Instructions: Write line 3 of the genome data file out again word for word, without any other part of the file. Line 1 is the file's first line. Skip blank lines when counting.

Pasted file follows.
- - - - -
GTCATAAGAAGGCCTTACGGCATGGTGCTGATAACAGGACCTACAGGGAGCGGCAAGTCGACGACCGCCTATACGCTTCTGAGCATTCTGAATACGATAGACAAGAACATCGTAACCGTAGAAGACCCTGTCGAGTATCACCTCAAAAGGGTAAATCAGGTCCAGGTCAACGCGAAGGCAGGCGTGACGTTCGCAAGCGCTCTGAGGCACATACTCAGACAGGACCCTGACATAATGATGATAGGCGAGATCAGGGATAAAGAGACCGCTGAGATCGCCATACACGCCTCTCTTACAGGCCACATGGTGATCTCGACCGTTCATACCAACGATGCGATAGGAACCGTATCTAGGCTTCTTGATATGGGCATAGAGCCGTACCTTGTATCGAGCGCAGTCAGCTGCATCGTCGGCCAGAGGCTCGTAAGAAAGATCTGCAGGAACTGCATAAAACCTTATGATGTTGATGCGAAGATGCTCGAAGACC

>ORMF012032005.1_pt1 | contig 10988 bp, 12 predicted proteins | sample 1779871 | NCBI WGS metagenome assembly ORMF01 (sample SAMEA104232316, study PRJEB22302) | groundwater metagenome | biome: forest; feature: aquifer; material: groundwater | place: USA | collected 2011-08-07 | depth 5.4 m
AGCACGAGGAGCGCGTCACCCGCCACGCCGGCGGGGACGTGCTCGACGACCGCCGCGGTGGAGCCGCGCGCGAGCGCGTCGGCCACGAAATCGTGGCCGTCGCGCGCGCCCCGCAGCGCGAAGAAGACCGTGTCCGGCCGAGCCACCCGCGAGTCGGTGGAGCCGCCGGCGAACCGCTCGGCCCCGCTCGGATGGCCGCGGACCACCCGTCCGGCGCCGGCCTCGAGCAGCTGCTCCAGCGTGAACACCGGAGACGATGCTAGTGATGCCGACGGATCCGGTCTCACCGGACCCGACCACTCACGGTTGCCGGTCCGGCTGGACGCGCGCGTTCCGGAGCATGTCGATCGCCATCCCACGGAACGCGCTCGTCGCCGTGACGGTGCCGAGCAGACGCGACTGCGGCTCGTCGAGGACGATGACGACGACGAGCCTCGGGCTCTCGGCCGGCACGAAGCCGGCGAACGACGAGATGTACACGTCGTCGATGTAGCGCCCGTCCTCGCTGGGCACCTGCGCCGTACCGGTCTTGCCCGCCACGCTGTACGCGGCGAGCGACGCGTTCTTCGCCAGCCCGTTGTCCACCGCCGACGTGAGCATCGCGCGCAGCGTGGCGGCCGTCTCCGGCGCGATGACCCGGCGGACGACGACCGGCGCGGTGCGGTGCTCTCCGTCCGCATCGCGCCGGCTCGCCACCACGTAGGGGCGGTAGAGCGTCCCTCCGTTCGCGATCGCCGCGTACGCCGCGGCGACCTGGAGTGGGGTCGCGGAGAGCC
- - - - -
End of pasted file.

AGCACGAGGAGCGCGTCACCCGCCACGCCGGCGGGGACGTGCTCGACGACCGCCGCGGTGGAGCCGCGCGCGAGCGCGTCGGCCACGAAATCGTGGCCGTCGCGCGCGCCCCGCAGCGCGAAGAAGACCGTGTCCGGCCGAGCCACCCGCGAGTCGGTGGAGCCGCCGGCGAACCGCTCGGCCCCGCTCGGATGGCCGCGGACCACCCGTCCGGCGCCGGCCTCGAGCAGCTGCTCCAGCGTGAACACCGGAGACGATGCTAGTGATGCCGACGGATCCGGTCTCACCGGACCCGACCACTCACGGTTGCCGGTCCGGCTGGACGCGCGCGTTCCGGAGCATGTCGATCGCCATCCCACGGAACGCGCTCGTCGCCGTGACGGTGCCGAGCAGACGCGACTGCGGCTCGTCGAGGACGATGACGACGACGAGCCTCGGGCTCTCGGCCGGCACGAAGCCGGCGAACGACGAGATGTACACGTCGTCGATGTAGCGCCCGTCCTCGCTGGGCACCTGCGCCGTACCGGTCTTGCCCGCCACGCTGTACGCGGCGAGCGACGCGTTCTTCGCCAGCCCGTTGTCCACCGCCGACGTGAGCATCGCGCGCAGCGTGGCGGCCGTCTCCGGCGCGATGACCCGGCGGACGACGACCGGCGCGGTGCGGTGCTCTCCGTCCGCATCGCGCCGGCTCGCCACCACGTAGGGGCGGTAGAGCGTCCCTCCGTTCGCGATCGCCGCGTACGCCGCGGCGACCTGGAGTGGGGTCGCGGAGAGCC